Google launches 'Made With Code' initiative to inspire girls -- is that sexist?
Inspiring children is always a great idea, but should gender or sex really matter in that regard? Even if a group is underrepresented in an area, does it mean the group deserves more attention than another? It's a question that has received much debate over the years and one that won't go away any time soon.
Today, Google is launching an initiative called Made With Code, designed to inspire young girls to learn how to code. While I am sure the intentions are good, I can't help but feel uneasy about an initiative that excludes based on gender or sex. In other words, just because men are better represented in programming, does this mean boys don't deserve the same attention from Google based on their genitals or gender identity?
"Unfortunately, there are far too few women like them and far too few young girls following their paths. In fact, fewer than one percent of high school girls express interest in majoring in computer science. This is an issue that hits home for me. My school-age daughter instinctively knows how to play games, watch videos and chat with friends online. She understands technology. And she likes using technology. But, she never expressed any interest in creating it herself", says Susan Wojcicki, CEO of YouTube.
Wojcicki further explains, "today, we're attempting to solve this issue on a much larger scale. Along with Chelsea Clinton, Girls Inc., Girl Scouts of the USA, Mindy Kaling, MIT Media Lab, National Center for Women & Information Technology, SevenTeen, TechCrunch and more, Google is launching Made with Code, an initiative to inspire girls to code".
Google touts the following features:
- Cool introductory Blockly-based coding projects, like designing a bracelet 3D-printed by Shapeways, learning to create animated GIFs and building beats for a music track.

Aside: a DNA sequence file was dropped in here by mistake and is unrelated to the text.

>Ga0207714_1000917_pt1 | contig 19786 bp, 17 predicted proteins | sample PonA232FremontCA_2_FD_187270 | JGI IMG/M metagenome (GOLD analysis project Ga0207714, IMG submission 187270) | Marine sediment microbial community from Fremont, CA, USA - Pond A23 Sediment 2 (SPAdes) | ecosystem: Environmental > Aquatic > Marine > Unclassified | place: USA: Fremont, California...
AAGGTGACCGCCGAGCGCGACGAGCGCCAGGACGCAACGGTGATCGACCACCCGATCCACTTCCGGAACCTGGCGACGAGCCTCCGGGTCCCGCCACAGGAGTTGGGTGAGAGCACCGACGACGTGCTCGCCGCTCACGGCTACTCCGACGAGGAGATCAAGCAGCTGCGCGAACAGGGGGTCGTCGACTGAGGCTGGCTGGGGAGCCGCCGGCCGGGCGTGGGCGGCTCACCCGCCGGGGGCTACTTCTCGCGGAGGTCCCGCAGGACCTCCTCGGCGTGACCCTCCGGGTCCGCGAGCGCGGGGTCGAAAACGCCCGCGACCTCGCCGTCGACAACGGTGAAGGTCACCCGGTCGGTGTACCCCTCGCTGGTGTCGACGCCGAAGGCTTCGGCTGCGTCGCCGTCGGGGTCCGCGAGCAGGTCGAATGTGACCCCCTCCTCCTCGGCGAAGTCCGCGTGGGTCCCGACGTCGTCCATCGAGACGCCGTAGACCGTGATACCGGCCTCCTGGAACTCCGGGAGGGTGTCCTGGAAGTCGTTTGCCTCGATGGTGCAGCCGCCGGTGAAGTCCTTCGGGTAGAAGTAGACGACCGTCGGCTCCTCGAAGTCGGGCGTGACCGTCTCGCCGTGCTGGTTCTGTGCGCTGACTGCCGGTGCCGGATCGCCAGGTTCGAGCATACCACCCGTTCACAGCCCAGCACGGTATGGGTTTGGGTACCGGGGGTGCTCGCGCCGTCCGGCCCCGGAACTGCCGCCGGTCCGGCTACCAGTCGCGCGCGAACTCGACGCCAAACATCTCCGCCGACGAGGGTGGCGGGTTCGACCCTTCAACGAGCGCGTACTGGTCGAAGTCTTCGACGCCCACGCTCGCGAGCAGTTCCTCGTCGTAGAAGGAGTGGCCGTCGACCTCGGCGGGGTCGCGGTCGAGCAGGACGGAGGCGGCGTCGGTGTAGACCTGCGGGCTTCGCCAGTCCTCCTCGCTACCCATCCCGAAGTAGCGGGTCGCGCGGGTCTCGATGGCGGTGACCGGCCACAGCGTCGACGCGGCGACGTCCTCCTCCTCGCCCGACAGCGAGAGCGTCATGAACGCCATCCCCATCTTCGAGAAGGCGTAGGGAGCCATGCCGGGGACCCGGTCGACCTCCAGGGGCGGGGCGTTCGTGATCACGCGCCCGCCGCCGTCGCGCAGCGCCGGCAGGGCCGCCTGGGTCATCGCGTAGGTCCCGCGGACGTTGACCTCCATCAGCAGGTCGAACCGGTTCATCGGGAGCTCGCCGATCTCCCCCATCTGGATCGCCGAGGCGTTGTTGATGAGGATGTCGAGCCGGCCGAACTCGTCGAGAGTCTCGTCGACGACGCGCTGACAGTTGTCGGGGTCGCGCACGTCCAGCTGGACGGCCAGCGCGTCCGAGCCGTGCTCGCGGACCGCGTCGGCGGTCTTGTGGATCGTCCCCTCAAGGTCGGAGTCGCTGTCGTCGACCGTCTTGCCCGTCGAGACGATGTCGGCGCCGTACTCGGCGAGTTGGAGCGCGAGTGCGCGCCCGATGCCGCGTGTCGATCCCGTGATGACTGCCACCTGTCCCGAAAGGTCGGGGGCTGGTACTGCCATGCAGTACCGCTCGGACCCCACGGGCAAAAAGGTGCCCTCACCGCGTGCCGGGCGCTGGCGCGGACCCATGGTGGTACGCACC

- Collaborations with organizations like Girl Scouts of the USA and Girls, Inc. to introduce Made with Code to girls in their networks, encouraging them to complete their first coding experience.
- A commitment of $50 million to support programs that can help get more females into computer science, like rewarding teachers who support girls who take CS courses on Codecademy or Khan Academy.
Really? A program designed for girls has to feature designing a bracelet as the first thing? This in itself seems to play on gender-based stereotypes that girls like jewelry. Either way, why can a girl only be inspired by the accomplishments of a woman? Google seems to think that showcasing women that code will empower these girls, and maybe it will. But rather than teach what a woman can do, why not teach both boys and girls that gender and sex mean nothing when it comes to coding? Show them what human beings can do.
Both boys and girls should feel proud of accomplishments made by men and women equally. Boys should be just as empowered and inspired as girls when watching videos showing the accomplishments of these women. Google's launching of an initiative that segments people based on sex and gender arguably has the opposite effect than what it intends.
Is this harmless or sexist?